‘Snow’, by Carol Ann Duffy

Taken in Megeve, France

Image via Wikipedia

Snow

Then all the dead opened their cold palms
and released the snow; slow, slant, silent,
a huge unsaying, it fell, torn language; settled,
the world to be locked, local; unseen,
fervent earthbound bees around a queen.
The river grimaced and was ice.

Go nowhere-
thought the dead, using the snow-
but where you are, offering the flower of your breath
to the white garden, or seeds to birds
from your living hand. You cannot leave.
Tighter and tighter, the beautiful snow
holds the land in its fierce embrace.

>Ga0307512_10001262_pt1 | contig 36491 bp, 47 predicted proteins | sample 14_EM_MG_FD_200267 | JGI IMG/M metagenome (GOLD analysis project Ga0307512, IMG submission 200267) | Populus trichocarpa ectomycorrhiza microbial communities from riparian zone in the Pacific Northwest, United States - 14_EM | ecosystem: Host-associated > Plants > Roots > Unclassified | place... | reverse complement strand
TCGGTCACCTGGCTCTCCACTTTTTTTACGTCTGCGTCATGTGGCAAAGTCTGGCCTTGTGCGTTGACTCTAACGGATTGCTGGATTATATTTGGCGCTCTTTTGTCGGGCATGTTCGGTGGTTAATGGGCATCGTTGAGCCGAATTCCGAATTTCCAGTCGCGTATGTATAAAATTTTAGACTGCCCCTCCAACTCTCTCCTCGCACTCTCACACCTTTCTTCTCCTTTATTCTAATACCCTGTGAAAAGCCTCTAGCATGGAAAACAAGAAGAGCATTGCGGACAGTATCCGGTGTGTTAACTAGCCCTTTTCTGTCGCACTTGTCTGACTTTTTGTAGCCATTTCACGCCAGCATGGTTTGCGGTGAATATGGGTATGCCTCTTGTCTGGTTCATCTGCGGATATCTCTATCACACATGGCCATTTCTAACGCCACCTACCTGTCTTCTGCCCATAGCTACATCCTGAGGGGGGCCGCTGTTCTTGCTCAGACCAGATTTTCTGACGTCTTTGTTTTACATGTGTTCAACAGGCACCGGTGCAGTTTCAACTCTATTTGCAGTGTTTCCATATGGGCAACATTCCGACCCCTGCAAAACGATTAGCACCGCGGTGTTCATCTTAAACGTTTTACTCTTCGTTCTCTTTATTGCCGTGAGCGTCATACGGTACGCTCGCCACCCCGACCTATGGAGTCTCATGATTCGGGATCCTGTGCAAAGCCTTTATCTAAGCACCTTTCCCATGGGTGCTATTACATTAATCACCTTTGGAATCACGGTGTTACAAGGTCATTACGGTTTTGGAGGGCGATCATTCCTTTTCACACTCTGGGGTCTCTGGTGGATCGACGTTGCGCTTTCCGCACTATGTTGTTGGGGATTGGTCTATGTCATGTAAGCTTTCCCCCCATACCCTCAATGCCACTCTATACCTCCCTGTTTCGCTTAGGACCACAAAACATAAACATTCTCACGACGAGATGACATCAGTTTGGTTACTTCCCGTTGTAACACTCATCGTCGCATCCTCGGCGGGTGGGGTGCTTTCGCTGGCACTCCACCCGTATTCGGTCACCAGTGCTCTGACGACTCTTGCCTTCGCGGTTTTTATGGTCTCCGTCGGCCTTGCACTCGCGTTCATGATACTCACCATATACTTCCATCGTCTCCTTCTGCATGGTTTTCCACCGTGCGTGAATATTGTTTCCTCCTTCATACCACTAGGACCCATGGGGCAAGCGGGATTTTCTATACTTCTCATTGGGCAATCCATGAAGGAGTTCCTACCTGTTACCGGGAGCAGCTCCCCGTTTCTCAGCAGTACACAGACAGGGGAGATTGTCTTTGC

It is like death, but it is not death; lovelier.
Cold, inconvenienced, late, what will you do now
with the gift of your left life?

Still beautiful language. Haven’t managed to read enough of it yet to have an opinion, but I’m pretty sure from the first line that it’ll be good. She is always so individual, which is how I aim to be when I write. I don’t ever want to use a cliche, I want to talk about how it really feels.

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